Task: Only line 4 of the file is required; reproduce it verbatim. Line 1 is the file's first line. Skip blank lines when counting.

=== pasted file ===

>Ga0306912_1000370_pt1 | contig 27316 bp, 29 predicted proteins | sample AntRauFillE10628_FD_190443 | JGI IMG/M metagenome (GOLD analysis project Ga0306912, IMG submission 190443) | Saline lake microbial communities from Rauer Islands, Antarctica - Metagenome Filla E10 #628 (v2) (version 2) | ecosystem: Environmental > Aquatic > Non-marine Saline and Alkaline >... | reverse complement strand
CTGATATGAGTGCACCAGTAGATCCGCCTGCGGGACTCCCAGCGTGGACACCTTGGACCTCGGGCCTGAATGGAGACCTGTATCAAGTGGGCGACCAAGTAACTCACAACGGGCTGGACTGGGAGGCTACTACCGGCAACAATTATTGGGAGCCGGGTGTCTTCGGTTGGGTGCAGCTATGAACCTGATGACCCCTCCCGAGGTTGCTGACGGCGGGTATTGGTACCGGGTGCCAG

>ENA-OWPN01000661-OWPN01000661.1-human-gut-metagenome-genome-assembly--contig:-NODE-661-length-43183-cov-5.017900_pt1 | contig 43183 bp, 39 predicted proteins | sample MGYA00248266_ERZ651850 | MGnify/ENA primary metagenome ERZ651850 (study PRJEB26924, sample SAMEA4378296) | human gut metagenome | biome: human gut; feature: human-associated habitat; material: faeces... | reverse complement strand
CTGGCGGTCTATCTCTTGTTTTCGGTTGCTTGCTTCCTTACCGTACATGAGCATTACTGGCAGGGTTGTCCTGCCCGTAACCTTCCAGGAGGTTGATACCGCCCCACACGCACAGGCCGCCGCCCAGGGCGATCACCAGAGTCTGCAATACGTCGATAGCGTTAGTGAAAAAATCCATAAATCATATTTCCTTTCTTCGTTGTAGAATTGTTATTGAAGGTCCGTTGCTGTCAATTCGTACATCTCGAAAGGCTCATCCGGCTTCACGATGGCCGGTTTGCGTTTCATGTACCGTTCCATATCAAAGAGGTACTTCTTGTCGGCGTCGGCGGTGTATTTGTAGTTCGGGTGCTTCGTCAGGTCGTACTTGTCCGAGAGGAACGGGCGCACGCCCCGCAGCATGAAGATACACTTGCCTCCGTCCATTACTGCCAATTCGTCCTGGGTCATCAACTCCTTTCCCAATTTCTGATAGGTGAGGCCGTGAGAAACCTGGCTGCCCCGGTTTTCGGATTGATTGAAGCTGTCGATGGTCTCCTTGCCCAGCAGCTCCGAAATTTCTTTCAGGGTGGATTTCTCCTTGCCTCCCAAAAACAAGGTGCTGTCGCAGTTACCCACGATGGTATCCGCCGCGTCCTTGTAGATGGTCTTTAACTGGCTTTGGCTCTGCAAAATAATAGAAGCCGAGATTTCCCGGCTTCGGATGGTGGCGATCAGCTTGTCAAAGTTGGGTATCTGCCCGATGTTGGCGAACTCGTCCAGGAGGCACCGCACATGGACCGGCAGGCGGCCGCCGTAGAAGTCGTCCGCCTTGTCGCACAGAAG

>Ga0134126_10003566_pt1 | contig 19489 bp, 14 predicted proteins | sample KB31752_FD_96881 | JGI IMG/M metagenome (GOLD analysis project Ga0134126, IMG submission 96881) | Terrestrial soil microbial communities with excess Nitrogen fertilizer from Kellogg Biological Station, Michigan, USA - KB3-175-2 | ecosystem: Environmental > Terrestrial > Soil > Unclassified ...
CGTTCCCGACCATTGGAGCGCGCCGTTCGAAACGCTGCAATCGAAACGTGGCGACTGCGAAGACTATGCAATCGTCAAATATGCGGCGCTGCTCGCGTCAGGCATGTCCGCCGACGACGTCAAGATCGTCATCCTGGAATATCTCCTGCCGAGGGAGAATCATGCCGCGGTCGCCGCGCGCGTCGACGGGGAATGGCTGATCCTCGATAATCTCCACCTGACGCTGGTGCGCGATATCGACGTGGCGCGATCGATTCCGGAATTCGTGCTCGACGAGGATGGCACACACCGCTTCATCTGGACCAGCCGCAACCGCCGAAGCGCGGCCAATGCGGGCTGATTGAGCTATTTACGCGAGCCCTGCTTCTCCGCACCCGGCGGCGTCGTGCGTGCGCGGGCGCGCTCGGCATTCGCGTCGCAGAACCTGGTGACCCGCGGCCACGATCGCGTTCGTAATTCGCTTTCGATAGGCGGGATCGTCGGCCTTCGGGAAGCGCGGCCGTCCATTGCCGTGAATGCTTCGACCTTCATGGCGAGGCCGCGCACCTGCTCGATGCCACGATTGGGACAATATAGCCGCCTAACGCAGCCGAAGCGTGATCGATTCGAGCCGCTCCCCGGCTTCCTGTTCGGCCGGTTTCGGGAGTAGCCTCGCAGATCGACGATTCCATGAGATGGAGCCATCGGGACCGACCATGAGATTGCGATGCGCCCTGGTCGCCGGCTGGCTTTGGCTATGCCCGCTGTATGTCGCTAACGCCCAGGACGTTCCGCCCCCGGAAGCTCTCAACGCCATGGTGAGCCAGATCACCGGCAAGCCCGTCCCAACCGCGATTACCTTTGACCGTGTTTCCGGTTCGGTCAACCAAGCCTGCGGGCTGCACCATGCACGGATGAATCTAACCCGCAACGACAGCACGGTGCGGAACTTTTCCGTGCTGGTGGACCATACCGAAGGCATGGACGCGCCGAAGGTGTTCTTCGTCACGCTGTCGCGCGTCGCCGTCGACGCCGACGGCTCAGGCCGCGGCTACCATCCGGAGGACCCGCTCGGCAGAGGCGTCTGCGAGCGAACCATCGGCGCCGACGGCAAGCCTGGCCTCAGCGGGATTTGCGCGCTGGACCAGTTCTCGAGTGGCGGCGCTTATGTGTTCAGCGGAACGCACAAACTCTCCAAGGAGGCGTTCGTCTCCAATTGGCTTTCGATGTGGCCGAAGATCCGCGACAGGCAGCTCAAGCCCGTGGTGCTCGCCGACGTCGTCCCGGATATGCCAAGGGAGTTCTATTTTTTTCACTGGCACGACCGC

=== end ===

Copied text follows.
CTGGCGGTCTATCTCTTGTTTTCGGTTGCTTGCTTCCTTACCGTACATGAGCATTACTGGCAGGGTTGTCCTGCCCGTAACCTTCCAGGAGGTTGATACCGCCCCACACGCACAGGCCGCCGCCCAGGGCGATCACCAGAGTCTGCAATACGTCGATAGCGTTAGTGAAAAAATCCATAAATCATATTTCCTTTCTTCGTTGTAGAATTGTTATTGAAGGTCCGTTGCTGTCAATTCGTACATCTCGAAAGGCTCATCCGGCTTCACGATGGCCGGTTTGCGTTTCATGTACCGTTCCATATCAAAGAGGTACTTCTTGTCGGCGTCGGCGGTGTATTTGTAGTTCGGGTGCTTCGTCAGGTCGTACTTGTCCGAGAGGAACGGGCGCACGCCCCGCAGCATGAAGATACACTTGCCTCCGTCCATTACTGCCAATTCGTCCTGGGTCATCAACTCCTTTCCCAATTTCTGATAGGTGAGGCCGTGAGAAACCTGGCTGCCCCGGTTTTCGGATTGATTGAAGCTGTCGATGGTCTCCTTGCCCAGCAGCTCCGAAATTTCTTTCAGGGTGGATTTCTCCTTGCCTCCCAAAAACAAGGTGCTGTCGCAGTTACCCACGATGGTATCCGCCGCGTCCTTGTAGATGGTCTTTAACTGGCTTTGGCTCTGCAAAATAATAGAAGCCGAGATTTCCCGGCTTCGGATGGTGGCGATCAGCTTGTCAAAGTTGGGTATCTGCCCGATGTTGGCGAACTCGTCCAGGAGGCACCGCACATGGACCGGCAGGCGGCCGCCGTAGAAGTCGTCCGCCTTGTCGCACAGAAG